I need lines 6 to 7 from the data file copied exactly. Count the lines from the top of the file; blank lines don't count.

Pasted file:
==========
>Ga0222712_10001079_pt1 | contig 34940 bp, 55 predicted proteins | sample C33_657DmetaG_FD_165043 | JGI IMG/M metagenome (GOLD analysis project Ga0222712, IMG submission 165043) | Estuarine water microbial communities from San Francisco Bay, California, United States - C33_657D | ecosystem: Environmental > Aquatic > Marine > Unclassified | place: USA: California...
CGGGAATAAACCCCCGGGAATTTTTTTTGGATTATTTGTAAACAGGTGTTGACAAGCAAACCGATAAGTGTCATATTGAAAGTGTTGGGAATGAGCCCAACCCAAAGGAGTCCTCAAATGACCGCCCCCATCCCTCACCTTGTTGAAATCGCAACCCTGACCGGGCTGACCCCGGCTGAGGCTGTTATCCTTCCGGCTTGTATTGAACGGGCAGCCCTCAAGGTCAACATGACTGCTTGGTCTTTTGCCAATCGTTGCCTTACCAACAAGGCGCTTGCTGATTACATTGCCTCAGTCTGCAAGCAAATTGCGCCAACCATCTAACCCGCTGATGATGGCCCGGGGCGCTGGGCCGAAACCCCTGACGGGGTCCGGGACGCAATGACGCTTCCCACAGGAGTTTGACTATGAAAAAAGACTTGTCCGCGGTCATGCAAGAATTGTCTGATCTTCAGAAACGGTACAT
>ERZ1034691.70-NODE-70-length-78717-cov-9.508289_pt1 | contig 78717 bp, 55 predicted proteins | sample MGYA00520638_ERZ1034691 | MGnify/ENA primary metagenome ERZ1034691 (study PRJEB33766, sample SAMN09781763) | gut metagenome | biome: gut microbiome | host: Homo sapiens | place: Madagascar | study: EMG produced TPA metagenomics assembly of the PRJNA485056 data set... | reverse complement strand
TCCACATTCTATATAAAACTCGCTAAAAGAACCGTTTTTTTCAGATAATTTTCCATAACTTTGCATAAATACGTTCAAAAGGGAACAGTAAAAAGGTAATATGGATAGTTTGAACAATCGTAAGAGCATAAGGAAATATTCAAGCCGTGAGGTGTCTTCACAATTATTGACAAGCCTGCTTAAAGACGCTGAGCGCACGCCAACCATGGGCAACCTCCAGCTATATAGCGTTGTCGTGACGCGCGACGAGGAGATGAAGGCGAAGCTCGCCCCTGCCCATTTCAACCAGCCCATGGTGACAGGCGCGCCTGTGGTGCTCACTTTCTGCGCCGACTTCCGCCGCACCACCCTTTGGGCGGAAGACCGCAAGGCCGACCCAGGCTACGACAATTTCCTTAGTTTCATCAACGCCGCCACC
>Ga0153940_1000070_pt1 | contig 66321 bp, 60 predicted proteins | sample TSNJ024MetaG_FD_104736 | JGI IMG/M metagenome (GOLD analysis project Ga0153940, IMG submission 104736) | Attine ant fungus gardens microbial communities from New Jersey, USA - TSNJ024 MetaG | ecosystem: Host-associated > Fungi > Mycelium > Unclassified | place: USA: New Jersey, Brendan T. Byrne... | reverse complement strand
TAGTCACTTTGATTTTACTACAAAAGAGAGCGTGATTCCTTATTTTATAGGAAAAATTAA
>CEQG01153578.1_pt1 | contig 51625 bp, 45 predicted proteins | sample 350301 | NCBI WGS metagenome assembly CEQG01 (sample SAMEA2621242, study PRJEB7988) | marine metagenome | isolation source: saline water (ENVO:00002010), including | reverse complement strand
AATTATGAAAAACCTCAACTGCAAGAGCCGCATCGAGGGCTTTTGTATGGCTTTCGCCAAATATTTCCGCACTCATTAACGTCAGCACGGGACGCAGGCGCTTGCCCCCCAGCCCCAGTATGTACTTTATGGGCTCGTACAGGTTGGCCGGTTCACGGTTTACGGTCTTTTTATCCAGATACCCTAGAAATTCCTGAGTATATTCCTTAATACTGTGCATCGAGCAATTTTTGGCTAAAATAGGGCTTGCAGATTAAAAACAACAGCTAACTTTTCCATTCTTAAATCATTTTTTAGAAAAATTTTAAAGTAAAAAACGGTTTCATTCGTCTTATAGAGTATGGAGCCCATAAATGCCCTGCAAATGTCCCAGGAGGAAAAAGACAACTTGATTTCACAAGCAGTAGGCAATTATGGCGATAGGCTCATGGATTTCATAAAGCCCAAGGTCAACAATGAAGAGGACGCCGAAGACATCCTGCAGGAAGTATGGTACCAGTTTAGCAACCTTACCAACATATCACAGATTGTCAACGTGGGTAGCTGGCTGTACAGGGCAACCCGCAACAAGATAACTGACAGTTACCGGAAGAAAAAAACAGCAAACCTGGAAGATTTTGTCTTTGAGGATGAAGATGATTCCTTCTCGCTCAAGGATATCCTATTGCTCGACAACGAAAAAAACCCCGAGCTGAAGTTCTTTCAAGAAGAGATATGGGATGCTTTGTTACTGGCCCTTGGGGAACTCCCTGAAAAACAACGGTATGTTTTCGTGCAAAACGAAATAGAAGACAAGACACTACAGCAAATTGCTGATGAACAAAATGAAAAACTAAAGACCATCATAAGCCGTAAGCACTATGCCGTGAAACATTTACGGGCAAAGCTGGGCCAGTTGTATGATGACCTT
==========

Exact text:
TAGTCACTTTGATTTTACTACAAAAGAGAGCGTGATTCCTTATTTTATAGGAAAAATTAA
>CEQG01153578.1_pt1 | contig 51625 bp, 45 predicted proteins | sample 350301 | NCBI WGS metagenome assembly CEQG01 (sample SAMEA2621242, study PRJEB7988) | marine metagenome | isolation source: saline water (ENVO:00002010), including | reverse complement strand